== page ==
Roselle's Fire Safety Efforts
By Jamal C. Holley
Mayor, Roselle Borough
Following the insurance assessment, we were informed the borough now has a classification of a “3,” upgraded from our former classification of a “4.”
In these challenging times, when municipal governments are struggling to reduce costs while maintaining quality services, Roselle remains committed to investing in its infrastructure. We still manage to fund an aggressive road and bridge upgrade program—leveraging grants wherever possible—while promptly responding to residents’ concerns.
Such vigilance has paid enormous dividends in our service to Roselle residents. The amount of emergency repair has steadily decreased in the borough just in the past year, as we are focused on ensuring our infrastructure is modern, adequate and well-maintained.
In one area, our commitment may actually save our residents money on their homeowner’s insurance. Roselle recently underwent a lengthy independent insurance assessment. After months of reviews and questions, the results revealed that the borough is better equipped to respond to and combat fires than at any time in recent history.
And because of that well-earned
rating, I am urging residents to reach out to their insurance companies to request a review of their premiums.
I am confident this new rating will prove to insurance companies that Roselle has the necessary infrastructure and staffing to swiftly fight fires, reducing risk while improving safety for all.
I am also urging my fellow municipal officials to pay special attention to this audit—the “Public Protection Classification Summary Report”—which is produced through the Insurance Services Office, Inc. in Marlton. These audits, performed approximately every 10 years in all 565 municipalities in New Jersey, provide an unbiased assessment of how each municipality is equipped to fight fires.
These assessments are incredibly focused and driven by hard data. For example, it includes a test of local water pressure to assess the effectiveness of each fire hydrant in town. Our fire department was also required to report on the age of each fire engine and provide specific details about all of our fire fighting tools. In addition, assessors looked at the age and
capabilities of our emergency communications system to ensure it takes advantage of all the latest wireless technologies.
Following the insurance assessment, we were informed the borough now has a classification of a “3,” upgraded from our former classification of a “4.” Homeowner insurance companies will now look at this new grade in compiling rates—something our residents will be pleased to know.
Roselle is committed to providing mutual aid to our neighboring communities. Our firefighters are always among the first to respond to emergencies in Clark, Roselle Park, Elizabeth, Cranford and wherever else we are called.
Having high-grade fire apparatuses, coupled with veteran firefighters undergoing consistent training, is a regional benefit Roselle is proud to provide. Our relationship with neighboring fire departments also benefits Roselle residents. We can rely on our friends and neighbors when an emergency arises.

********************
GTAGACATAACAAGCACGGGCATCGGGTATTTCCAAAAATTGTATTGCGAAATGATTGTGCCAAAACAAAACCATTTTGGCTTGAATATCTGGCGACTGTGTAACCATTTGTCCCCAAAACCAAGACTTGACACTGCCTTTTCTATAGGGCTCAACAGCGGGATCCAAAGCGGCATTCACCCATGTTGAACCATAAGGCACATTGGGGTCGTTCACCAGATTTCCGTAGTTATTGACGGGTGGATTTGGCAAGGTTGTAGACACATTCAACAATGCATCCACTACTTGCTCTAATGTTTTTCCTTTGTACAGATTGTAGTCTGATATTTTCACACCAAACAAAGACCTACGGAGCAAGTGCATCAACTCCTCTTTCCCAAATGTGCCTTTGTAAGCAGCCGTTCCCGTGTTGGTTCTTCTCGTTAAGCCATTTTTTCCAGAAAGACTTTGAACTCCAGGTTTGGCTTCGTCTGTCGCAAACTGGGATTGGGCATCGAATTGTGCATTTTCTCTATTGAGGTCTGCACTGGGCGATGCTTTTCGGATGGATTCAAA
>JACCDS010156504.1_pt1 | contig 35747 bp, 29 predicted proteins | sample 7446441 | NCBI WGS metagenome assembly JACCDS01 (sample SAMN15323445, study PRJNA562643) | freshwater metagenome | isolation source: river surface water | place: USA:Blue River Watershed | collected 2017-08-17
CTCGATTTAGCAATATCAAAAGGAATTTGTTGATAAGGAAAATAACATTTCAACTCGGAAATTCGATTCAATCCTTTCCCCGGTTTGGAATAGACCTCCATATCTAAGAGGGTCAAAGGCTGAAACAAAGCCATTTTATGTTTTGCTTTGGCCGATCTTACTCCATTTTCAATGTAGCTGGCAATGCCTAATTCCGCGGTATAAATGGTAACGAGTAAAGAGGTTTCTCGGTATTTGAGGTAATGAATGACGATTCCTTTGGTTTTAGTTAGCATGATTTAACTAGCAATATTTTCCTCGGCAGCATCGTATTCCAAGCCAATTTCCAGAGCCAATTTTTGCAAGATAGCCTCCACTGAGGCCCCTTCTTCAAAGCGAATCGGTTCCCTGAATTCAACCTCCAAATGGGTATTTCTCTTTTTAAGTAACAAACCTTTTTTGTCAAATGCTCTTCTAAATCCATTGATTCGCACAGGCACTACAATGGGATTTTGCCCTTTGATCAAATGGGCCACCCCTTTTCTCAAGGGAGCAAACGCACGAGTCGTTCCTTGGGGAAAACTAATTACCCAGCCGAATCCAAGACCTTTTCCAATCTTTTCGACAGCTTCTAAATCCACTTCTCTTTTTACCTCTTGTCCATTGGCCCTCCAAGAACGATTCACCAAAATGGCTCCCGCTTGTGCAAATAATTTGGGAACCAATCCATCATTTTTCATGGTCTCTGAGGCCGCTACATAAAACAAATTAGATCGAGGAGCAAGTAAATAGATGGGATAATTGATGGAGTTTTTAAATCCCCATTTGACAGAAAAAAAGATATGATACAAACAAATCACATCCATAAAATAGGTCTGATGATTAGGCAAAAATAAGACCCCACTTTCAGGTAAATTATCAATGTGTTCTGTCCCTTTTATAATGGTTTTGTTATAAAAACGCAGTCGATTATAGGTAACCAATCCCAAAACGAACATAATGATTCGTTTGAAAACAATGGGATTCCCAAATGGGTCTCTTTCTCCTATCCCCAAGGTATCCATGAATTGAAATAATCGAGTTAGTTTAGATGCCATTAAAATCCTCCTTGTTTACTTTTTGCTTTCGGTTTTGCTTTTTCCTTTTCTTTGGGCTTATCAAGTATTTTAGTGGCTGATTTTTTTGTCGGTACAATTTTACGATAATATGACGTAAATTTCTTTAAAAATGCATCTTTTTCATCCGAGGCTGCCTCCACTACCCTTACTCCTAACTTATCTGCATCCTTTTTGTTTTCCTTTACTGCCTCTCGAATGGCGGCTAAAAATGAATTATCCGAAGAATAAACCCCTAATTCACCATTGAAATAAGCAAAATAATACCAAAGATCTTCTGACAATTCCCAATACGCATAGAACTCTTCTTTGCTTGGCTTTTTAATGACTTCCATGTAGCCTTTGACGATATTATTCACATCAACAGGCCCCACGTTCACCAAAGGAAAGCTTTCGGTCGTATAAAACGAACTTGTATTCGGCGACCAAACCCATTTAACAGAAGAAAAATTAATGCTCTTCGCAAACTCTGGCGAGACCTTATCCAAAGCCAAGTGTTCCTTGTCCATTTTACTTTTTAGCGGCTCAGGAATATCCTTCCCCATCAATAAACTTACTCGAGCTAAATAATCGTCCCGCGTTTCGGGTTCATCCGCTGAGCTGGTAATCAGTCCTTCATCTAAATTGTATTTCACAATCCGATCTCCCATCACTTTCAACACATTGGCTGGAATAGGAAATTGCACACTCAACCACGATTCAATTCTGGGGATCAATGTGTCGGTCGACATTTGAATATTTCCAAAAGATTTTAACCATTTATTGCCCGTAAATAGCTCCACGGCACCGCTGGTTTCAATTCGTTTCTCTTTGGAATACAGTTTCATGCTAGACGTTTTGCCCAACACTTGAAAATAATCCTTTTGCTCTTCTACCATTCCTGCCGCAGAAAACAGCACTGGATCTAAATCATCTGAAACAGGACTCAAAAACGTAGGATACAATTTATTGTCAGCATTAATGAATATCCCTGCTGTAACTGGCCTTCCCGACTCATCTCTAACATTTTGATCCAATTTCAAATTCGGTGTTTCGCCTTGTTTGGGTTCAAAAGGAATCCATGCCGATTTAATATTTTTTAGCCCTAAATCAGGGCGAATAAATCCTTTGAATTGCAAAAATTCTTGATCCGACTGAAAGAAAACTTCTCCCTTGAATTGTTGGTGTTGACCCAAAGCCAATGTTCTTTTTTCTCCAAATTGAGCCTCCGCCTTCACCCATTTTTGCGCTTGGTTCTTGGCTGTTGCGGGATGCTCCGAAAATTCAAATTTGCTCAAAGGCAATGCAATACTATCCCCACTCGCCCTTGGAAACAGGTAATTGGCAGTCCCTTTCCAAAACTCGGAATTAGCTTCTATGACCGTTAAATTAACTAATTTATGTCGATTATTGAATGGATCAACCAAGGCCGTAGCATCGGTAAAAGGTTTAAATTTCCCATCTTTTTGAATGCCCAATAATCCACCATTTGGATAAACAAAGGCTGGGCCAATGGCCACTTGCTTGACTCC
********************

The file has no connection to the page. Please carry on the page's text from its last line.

Our success on the Public Protection Classification Summary Report is due to Roselle Fire Chief Paul Mucha and his department. Born and raised in the borough, Chief Mucha said the town’s ability to fight fires is stronger than it has ever been in his 25 years with the department. He indicated the insurance assessment drilled down on every operation of his department. It was a trying experience at times, as the inspectors were extremely diligent. But, in the end, Chief Mucha told me he is proud of the outcome, as well as the firefighters he leads.
“This analysis is done on a regular basis for every municipality in 48 of the 50 states,” Mucha explains. “We take it very seriously in Roselle, where fire safety is my business. I salute Mayor Holley and the Borough Council for their support and making sure that our equipment and systems are continually updated—evident in this latest assessment.”
Roselle’s success on the Public Protection Classification Summary Report is due to Roselle Fire Chief Paul Mucha and his department. Pictured with a fire truck are (l to r) Roselle Fire Chief Paul Mucha, Roselle Mayor Jamel C. Holley and Roselle Battalion Chief Jeffrey Breden.
I also must salute my colleagues on the Borough Council, who recognize the enormous importance of public safety and investing in the infrastructure necessary to keep Roselle strong. One of the reasons new residents purchase a home in our suburban community is because of the level of commitment to public safety. And, now, they will be further rewarded through lower homeowners’ insurance premiums.
Please allow me to extend an offer to my fellow mayors in New Jersey to visit Roselle and meet with Fire Chief Mucha and me. I believe our infrastructure is a model for the state and can be emulated by other communities that are interested in improving their safety rating.
Through this magazine, and other communication vehicles of the New Jersey League of Municipalities, we are able to share best practices on ways to benefit our constituents. I have learned plenty on these pages—and much of what has been shared has been implemented in Roselle over the past year. I also am eager to share programs that work in Roselle, as we collectively navigate through this challenging time to best administer municipal government in New Jersey